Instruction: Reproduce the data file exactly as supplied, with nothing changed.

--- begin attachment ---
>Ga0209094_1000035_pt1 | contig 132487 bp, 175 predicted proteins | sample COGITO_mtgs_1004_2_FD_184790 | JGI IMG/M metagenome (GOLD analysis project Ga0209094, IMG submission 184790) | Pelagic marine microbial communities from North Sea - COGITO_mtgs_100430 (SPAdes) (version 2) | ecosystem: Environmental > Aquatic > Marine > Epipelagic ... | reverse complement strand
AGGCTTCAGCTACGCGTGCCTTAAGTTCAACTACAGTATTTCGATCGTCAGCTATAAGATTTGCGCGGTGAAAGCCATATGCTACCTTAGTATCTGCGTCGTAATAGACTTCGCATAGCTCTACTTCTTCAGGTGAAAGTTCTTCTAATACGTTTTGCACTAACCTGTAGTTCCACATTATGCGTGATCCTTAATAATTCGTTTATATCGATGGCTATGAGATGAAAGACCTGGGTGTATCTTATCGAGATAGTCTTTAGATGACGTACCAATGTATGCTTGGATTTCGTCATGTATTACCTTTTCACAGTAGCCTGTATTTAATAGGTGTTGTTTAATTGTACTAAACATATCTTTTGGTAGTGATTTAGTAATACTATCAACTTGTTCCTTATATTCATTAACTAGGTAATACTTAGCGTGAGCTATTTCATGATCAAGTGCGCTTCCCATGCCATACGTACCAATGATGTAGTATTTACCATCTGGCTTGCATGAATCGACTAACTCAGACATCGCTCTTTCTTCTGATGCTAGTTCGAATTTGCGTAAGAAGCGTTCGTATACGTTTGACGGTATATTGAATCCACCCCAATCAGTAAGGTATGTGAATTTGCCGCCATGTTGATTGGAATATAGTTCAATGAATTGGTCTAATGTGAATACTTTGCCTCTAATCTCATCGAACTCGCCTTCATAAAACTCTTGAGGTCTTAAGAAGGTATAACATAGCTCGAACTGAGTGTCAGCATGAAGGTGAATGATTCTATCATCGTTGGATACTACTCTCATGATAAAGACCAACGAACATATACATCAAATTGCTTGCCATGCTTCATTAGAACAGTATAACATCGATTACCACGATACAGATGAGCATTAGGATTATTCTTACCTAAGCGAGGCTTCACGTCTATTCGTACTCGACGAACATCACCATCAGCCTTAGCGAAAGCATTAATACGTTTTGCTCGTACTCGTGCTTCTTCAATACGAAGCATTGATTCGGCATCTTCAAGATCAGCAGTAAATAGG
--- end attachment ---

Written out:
>Ga0209094_1000035_pt1 | contig 132487 bp, 175 predicted proteins | sample COGITO_mtgs_1004_2_FD_184790 | JGI IMG/M metagenome (GOLD analysis project Ga0209094, IMG submission 184790) | Pelagic marine microbial communities from North Sea - COGITO_mtgs_100430 (SPAdes) (version 2) | ecosystem: Environmental > Aquatic > Marine > Epipelagic ... | reverse complement strand
AGGCTTCAGCTACGCGTGCCTTAAGTTCAACTACAGTATTTCGATCGTCAGCTATAAGATTTGCGCGGTGAAAGCCATATGCTACCTTAGTATCTGCGTCGTAATAGACTTCGCATAGCTCTACTTCTTCAGGTGAAAGTTCTTCTAATACGTTTTGCACTAACCTGTAGTTCCACATTATGCGTGATCCTTAATAATTCGTTTATATCGATGGCTATGAGATGAAAGACCTGGGTGTATCTTATCGAGATAGTCTTTAGATGACGTACCAATGTATGCTTGGATTTCGTCATGTATTACCTTTTCACAGTAGCCTGTATTTAATAGGTGTTGTTTAATTGTACTAAACATATCTTTTGGTAGTGATTTAGTAATACTATCAACTTGTTCCTTATATTCATTAACTAGGTAATACTTAGCGTGAGCTATTTCATGATCAAGTGCGCTTCCCATGCCATACGTACCAATGATGTAGTATTTACCATCTGGCTTGCATGAATCGACTAACTCAGACATCGCTCTTTCTTCTGATGCTAGTTCGAATTTGCGTAAGAAGCGTTCGTATACGTTTGACGGTATATTGAATCCACCCCAATCAGTAAGGTATGTGAATTTGCCGCCATGTTGATTGGAATATAGTTCAATGAATTGGTCTAATGTGAATACTTTGCCTCTAATCTCATCGAACTCGCCTTCATAAAACTCTTGAGGTCTTAAGAAGGTATAACATAGCTCGAACTGAGTGTCAGCATGAAGGTGAATGATTCTATCATCGTTGGATACTACTCTCATGATAAAGACCAACGAACATATACATCAAATTGCTTGCCATGCTTCATTAGAACAGTATAACATCGATTACCACGATACAGATGAGCATTAGGATTATTCTTACCTAAGCGAGGCTTCACGTCTATTCGTACTCGACGAACATCACCATCAGCCTTAGCGAAAGCATTAATACGTTTTGCTCGTACTCGTGCTTCTTCAATACGAAGCATTGATTCGGCATCTTCAAGATCAGCAGTAAATAGG